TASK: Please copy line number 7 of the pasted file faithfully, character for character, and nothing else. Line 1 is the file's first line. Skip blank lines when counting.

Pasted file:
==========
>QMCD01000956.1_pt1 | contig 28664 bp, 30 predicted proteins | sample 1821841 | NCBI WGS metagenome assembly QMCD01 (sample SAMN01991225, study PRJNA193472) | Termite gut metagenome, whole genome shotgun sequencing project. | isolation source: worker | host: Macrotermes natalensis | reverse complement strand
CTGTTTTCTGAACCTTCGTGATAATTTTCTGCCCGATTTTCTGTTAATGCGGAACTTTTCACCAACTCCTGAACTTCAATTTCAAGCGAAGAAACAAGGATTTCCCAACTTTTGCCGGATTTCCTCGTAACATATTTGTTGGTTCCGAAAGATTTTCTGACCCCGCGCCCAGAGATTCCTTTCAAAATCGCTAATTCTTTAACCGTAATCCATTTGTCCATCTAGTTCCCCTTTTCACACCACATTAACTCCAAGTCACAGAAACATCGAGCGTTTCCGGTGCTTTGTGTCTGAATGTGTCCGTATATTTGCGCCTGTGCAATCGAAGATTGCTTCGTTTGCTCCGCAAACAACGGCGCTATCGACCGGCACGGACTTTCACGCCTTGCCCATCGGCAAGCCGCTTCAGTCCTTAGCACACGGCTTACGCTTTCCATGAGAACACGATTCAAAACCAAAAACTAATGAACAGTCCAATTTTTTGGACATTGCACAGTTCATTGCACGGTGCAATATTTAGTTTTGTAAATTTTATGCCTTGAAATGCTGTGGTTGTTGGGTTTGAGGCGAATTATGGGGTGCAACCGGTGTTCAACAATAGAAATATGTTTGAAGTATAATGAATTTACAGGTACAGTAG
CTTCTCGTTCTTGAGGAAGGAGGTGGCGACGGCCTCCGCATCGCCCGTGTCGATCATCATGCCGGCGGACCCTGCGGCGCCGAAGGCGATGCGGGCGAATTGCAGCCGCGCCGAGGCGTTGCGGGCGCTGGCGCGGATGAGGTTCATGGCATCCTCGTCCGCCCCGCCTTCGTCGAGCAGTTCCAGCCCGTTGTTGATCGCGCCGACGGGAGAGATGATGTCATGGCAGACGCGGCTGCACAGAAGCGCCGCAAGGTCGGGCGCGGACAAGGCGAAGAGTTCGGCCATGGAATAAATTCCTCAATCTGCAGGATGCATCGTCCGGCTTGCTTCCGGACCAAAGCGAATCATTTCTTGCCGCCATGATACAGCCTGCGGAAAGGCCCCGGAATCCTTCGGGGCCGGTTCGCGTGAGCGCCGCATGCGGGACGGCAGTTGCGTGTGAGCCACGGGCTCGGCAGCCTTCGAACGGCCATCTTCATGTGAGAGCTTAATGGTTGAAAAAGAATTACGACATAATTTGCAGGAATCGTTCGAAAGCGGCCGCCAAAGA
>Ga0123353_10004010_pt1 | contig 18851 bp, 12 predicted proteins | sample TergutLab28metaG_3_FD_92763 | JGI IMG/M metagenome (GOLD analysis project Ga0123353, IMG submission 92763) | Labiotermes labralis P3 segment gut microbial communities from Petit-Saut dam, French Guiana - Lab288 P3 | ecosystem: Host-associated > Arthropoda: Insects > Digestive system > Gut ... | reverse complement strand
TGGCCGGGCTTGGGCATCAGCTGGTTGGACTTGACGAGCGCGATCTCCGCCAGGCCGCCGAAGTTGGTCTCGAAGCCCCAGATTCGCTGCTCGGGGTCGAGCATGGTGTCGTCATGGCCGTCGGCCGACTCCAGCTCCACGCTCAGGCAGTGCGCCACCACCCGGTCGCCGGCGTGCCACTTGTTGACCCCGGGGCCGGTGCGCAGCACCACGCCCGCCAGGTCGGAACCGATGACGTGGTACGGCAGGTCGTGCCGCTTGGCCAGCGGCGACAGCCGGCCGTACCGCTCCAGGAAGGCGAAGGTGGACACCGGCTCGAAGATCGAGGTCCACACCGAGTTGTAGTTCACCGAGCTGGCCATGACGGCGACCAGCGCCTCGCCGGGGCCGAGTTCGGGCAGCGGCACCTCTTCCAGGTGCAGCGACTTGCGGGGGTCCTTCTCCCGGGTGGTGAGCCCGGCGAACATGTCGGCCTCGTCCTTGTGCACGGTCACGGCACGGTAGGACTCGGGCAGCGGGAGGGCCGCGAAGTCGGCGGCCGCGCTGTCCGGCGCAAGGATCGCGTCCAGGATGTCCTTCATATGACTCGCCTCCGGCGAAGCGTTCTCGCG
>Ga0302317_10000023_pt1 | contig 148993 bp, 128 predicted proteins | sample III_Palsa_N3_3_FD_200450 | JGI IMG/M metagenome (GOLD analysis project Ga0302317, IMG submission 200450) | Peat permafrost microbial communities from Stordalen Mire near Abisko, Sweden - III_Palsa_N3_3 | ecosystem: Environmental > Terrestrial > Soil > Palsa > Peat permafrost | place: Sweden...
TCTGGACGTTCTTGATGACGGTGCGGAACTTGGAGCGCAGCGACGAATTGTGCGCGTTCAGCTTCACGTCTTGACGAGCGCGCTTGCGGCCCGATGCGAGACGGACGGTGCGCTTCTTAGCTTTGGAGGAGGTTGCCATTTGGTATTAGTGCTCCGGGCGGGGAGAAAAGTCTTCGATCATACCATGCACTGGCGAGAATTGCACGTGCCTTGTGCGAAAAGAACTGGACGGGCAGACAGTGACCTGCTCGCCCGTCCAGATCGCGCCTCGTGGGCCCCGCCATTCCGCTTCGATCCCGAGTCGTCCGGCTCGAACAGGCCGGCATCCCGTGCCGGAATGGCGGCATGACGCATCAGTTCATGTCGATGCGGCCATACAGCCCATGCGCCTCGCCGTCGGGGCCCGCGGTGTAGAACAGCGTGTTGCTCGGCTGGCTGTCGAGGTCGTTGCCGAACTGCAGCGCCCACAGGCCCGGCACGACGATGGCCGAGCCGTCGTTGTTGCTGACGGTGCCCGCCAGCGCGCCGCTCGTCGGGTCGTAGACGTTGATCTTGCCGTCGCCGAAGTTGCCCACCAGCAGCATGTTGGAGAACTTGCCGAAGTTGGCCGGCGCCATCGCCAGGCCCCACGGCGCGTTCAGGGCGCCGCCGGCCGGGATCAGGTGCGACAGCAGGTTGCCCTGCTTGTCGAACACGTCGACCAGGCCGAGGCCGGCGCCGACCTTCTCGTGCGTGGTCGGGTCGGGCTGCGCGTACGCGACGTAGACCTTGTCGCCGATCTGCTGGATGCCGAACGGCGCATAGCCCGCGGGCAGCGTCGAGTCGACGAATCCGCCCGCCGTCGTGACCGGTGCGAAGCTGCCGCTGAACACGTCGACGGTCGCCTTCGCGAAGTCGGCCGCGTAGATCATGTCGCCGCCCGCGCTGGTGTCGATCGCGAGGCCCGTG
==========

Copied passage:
TCTGGACGTTCTTGATGACGGTGCGGAACTTGGAGCGCAGCGACGAATTGTGCGCGTTCAGCTTCACGTCTTGACGAGCGCGCTTGCGGCCCGATGCGAGACGGACGGTGCGCTTCTTAGCTTTGGAGGAGGTTGCCATTTGGTATTAGTGCTCCGGGCGGGGAGAAAAGTCTTCGATCATACCATGCACTGGCGAGAATTGCACGTGCCTTGTGCGAAAAGAACTGGACGGGCAGACAGTGACCTGCTCGCCCGTCCAGATCGCGCCTCGTGGGCCCCGCCATTCCGCTTCGATCCCGAGTCGTCCGGCTCGAACAGGCCGGCATCCCGTGCCGGAATGGCGGCATGACGCATCAGTTCATGTCGATGCGGCCATACAGCCCATGCGCCTCGCCGTCGGGGCCCGCGGTGTAGAACAGCGTGTTGCTCGGCTGGCTGTCGAGGTCGTTGCCGAACTGCAGCGCCCACAGGCCCGGCACGACGATGGCCGAGCCGTCGTTGTTGCTGACGGTGCCCGCCAGCGCGCCGCTCGTCGGGTCGTAGACGTTGATCTTGCCGTCGCCGAAGTTGCCCACCAGCAGCATGTTGGAGAACTTGCCGAAGTTGGCCGGCGCCATCGCCAGGCCCCACGGCGCGTTCAGGGCGCCGCCGGCCGGGATCAGGTGCGACAGCAGGTTGCCCTGCTTGTCGAACACGTCGACCAGGCCGAGGCCGGCGCCGACCTTCTCGTGCGTGGTCGGGTCGGGCTGCGCGTACGCGACGTAGACCTTGTCGCCGATCTGCTGGATGCCGAACGGCGCATAGCCCGCGGGCAGCGTCGAGTCGACGAATCCGCCCGCCGTCGTGACCGGTGCGAAGCTGCCGCTGAACACGTCGACGGTCGCCTTCGCGAAGTCGGCCGCGTAGATCATGTCGCCGCCCGCGCTGGTGTCGATCGCGAGGCCCGTG